And now for some spectacular catafalques. On a recent trip to Spain, I had the great good fortune to have friends take me to the little town of Atienza (shown below) in the province of Guadalajara in La Mancha.  It’s an area rich in history, ranging from geologic times to prehistoric man to modern Spain. And there, a truly remarkable man, don Agustín González Martínez, the 87 year old parish priest, has built not one but three museums, filled with local finds, ranging from church art to fossils. In fact, the 2 euro admission fee gets children a free fossil and a free mineral with their entrance ticket.  

Below, we see don Agustín strolling in Atienza with Benito Rodriguez Arbeteta, a well known Spanish art historian who has done considerable research on Atienza.

Don Agustín, in his rambles over the dry and rugged hills, walking or bicycling from parish to parish (at one point, he served 11 small rural parishes in the area), kept his eyes to the ground and picked up all sorts of small fossils and pieces of the local rare minerals.

He put the better pieces in the museums, where they are side by side with one of the most interesting collections of Spanish religious art that I have ever seen.  Here below, for example, is a magnificent figure, El Cristo del Perdón, by the Spanish Baroque sculptor, Luis Salvador Carmona.  The globe upon which Christ is kneeling and appealing to God for mercy depicts Adam and Eve and several other scenes of sinful humanity. 

But back to the catafalque. One of the things that was present in the church in Atienza was the 16th century catafalque, which now resides in the church museum.  I wasn’t sure if it pre-dated the Council of Trent, a Catholic council held in 1545-1563 that made some changes to the liturgy, but it definitely reflects an older, mediaeval sensibility.  Once thought to come from Mexico - since the Spanish immediately established workshops in the New World for the production of religious statuary and art, some of which was of such high quality it was then sold in Spain itself - scholars now believe it was produced in Spain.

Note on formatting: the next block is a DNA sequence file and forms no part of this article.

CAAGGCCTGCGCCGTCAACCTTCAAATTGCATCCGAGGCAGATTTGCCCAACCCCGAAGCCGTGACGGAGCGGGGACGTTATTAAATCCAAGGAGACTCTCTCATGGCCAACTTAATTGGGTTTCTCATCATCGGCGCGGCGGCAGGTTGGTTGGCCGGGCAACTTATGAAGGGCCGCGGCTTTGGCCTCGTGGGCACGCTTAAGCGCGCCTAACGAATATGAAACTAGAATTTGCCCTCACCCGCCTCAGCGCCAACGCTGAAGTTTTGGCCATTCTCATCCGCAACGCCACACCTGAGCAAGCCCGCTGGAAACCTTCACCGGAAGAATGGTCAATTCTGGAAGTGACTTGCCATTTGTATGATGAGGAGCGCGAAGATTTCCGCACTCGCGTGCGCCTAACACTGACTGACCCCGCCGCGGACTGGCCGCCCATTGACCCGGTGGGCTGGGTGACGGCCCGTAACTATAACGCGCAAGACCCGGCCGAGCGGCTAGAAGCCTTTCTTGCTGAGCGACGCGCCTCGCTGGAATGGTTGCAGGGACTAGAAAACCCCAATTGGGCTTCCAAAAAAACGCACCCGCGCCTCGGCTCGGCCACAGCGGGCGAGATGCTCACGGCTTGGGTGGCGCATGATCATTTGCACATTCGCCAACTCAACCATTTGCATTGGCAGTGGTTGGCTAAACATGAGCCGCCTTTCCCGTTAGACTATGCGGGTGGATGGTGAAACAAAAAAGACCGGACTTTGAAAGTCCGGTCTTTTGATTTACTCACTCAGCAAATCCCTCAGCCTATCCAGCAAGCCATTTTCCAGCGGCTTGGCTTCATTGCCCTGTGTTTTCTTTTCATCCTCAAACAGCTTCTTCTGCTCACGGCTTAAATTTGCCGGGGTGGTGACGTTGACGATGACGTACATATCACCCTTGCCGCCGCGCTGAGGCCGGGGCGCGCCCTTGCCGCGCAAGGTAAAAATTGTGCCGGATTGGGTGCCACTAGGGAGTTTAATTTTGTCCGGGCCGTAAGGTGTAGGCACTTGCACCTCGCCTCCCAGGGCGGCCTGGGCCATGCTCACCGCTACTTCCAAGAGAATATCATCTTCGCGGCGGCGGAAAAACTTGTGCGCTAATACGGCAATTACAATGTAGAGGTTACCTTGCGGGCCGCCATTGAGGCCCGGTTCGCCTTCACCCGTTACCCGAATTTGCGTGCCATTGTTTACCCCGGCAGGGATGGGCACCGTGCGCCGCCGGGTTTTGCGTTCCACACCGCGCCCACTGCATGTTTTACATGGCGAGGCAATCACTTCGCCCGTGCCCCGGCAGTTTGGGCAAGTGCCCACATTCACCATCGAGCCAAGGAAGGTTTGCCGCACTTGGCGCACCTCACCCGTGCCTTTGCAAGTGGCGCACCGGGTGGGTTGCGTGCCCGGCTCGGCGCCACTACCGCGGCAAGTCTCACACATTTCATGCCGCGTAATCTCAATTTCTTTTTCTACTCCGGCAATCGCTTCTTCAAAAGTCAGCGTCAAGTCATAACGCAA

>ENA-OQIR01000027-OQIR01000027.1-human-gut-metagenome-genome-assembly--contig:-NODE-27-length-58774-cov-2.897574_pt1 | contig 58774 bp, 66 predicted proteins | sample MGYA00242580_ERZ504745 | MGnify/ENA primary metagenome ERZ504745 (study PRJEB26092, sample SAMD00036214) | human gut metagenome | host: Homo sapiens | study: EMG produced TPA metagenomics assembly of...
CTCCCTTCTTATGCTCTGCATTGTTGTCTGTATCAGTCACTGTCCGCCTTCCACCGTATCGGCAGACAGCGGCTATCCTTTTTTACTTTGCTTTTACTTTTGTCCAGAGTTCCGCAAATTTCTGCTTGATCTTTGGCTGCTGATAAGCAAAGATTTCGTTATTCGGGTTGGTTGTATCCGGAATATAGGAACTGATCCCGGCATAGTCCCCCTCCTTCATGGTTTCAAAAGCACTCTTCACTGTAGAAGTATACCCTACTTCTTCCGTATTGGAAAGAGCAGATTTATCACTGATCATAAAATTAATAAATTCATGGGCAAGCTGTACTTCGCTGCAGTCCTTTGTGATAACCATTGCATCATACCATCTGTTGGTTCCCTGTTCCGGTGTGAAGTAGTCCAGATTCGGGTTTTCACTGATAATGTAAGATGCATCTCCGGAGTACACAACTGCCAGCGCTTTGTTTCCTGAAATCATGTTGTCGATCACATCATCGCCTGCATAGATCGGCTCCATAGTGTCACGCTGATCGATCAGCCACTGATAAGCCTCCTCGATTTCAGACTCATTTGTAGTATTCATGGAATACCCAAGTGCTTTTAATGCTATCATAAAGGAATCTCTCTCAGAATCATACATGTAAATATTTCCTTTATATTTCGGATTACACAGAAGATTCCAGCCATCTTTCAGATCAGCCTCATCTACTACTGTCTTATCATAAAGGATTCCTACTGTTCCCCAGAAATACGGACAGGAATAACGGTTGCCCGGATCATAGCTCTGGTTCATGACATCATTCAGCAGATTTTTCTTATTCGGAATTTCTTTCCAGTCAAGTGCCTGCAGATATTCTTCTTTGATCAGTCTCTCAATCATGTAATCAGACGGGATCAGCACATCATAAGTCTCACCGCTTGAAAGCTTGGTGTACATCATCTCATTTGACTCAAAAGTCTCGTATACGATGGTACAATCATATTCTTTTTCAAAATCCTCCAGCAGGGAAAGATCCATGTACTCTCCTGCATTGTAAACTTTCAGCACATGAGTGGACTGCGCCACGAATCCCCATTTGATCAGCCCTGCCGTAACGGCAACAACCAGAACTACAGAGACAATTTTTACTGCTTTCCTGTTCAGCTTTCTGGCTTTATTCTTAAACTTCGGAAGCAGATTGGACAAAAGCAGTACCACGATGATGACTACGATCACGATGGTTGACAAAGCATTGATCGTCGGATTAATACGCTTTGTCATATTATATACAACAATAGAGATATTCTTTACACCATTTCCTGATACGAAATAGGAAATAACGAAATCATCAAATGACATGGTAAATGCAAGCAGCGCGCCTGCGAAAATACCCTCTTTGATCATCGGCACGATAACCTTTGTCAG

Around the sides are four scenes of death and judgment coming for people in different stations of life. In some there is a speech ribbon, with a figure representing death announcing its presence with a Latin phrase or. A particularly dramatic one has death with the visual depiction of a puff of breath, blowing out the candle of life for the unfortunate man in the painting.  However, the words on the stele say, "And the light shone in darkness," and in the ribbon, "and the darkness comprehended it not," from the Gospel of John.  So there is hope.